• Little to no response to strong lights, smells, noises, tastes, or textures
  • Doesn’t repeat words or phrases
  • Fixation on eye contact

If your children show any of the above symptoms, please get them evaluated so that they can be forced to assimilate receive treatment earlier.


In case anyone fails to realise the above post is an attempt at satire, “allism” and allistic” are terms used by the autistic community when referring to non-autistic people and the unempathetic manner in which they treat autistic individuals, and the autistic community.

Thanks to Allism Speaks and Cure Allism Now for parts of the above post.


4 Comments

Equality on the decline?

In 20o5 Aotearoa New Zealand became the first nation in the world where all top positions were held by women: the Monarch, the Governor General, the Prime Minister, the Speaker of the Parliament, and the Chief Justice.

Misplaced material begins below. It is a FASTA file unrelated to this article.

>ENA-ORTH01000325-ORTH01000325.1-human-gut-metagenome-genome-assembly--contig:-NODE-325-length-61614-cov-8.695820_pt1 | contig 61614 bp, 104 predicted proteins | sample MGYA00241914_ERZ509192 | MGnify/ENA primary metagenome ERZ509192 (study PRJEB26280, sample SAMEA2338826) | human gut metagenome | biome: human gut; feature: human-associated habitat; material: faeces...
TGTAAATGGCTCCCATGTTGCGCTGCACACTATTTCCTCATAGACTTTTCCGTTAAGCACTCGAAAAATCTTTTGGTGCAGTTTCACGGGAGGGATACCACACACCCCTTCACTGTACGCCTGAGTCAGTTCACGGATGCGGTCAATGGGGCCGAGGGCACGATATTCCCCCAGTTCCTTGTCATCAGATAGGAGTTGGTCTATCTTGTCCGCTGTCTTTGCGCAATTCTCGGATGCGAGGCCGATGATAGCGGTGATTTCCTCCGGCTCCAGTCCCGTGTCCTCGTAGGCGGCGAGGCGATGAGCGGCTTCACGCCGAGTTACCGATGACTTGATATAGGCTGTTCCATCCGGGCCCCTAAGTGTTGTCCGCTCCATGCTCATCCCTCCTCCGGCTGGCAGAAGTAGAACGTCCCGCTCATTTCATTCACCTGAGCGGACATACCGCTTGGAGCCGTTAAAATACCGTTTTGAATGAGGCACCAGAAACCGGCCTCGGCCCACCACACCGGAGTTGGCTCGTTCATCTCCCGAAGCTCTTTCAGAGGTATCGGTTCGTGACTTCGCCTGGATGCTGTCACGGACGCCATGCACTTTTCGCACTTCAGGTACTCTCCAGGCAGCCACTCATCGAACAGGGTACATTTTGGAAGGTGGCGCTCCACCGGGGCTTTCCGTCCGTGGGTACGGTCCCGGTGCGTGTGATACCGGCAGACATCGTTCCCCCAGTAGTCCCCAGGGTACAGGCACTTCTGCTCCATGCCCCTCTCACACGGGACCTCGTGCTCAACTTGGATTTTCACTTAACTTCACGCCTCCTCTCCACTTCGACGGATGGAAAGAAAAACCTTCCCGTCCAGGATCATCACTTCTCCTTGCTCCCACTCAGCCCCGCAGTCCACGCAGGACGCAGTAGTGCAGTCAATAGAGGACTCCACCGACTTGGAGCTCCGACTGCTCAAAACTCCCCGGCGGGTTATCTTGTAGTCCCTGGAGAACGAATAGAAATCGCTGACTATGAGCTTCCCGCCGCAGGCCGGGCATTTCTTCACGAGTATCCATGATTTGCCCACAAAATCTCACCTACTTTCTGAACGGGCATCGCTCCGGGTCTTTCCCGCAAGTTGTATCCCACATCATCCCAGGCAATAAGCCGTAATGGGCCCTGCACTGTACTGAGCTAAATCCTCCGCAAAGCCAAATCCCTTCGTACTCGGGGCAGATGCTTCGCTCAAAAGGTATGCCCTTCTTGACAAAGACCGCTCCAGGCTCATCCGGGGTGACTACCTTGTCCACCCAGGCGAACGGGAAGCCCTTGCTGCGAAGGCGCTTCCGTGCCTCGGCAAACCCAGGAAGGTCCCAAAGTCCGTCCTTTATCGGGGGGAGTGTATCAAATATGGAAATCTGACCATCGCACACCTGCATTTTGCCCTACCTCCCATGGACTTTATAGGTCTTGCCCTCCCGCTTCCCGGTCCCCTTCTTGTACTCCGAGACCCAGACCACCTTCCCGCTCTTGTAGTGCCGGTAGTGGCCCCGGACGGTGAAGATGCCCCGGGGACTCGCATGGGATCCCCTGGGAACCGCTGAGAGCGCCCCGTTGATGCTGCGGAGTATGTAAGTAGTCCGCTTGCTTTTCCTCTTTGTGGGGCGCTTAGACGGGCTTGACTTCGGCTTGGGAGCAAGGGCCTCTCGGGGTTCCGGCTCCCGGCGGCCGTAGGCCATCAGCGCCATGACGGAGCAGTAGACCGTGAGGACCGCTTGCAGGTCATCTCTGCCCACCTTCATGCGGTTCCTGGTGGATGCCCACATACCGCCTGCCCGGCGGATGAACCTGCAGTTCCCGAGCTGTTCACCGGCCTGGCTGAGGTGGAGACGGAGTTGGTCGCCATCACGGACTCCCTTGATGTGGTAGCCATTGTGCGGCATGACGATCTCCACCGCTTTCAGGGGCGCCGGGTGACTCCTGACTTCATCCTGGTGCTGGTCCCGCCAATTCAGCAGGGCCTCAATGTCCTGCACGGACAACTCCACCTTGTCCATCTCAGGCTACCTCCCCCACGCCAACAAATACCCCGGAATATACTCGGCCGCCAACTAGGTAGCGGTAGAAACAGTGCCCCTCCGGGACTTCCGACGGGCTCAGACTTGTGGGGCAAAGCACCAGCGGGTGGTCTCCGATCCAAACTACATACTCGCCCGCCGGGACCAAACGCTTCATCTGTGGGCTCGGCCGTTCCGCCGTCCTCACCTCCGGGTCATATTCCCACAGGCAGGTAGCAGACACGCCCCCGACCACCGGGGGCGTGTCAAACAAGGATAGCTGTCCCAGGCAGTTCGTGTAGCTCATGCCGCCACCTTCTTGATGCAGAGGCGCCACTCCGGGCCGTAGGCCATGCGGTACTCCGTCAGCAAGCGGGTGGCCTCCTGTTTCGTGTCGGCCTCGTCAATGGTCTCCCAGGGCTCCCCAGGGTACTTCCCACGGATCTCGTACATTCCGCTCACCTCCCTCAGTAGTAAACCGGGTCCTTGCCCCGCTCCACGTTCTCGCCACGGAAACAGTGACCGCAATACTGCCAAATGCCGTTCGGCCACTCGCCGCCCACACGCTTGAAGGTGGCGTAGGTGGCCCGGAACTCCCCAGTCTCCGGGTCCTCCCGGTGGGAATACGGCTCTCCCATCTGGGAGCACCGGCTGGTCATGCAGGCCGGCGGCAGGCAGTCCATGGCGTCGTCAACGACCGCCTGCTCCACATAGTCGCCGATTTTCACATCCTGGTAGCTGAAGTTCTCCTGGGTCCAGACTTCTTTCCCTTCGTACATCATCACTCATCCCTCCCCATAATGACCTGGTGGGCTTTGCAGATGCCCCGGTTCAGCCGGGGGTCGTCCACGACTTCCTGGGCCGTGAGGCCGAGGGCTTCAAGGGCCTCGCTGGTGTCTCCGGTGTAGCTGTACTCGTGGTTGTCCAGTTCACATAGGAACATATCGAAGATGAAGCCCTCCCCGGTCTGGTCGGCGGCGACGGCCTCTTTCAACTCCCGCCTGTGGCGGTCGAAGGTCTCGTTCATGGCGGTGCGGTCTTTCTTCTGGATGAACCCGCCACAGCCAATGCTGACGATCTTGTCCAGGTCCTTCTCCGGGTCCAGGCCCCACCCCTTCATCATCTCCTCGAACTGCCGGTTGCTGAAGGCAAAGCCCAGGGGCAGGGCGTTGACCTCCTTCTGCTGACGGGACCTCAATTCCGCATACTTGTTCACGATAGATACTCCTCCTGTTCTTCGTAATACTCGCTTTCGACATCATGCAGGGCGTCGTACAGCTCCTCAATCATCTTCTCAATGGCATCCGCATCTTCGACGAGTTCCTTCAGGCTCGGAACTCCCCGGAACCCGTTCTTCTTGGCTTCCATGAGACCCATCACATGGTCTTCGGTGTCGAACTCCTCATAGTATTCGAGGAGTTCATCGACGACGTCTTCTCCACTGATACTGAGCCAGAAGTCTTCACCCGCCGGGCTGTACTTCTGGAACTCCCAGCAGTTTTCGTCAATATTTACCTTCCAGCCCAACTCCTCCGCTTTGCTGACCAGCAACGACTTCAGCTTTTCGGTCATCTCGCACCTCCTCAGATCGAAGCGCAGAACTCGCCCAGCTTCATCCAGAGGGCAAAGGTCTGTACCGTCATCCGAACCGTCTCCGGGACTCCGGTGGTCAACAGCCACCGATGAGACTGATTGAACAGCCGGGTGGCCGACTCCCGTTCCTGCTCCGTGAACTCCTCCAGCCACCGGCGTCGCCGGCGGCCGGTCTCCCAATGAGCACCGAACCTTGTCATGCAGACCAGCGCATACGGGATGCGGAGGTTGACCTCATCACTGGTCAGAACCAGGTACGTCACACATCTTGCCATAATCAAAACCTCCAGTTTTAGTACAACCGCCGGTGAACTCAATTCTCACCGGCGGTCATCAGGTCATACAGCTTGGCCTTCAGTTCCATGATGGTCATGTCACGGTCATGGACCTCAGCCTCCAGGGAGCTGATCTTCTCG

There have been other firsts that at first glance give the appearance that women are more equal here than elsewhere, including being the first country to grant women the vote. The 1976 relationship act and its amendments grant equal rights to both members of a relationship irrespective of marital status or gender is another.

Just as America prides itself on its liberty and freedom, NZ has always prided itself on its egalitarianism – both between the sexes and the population as a whole. In fact, back in the 1940s a visiting academic suggested we should build a statue proclaiming our egalitarianism in the much the same manner as the Statue of Liberty proclaims freedom in America.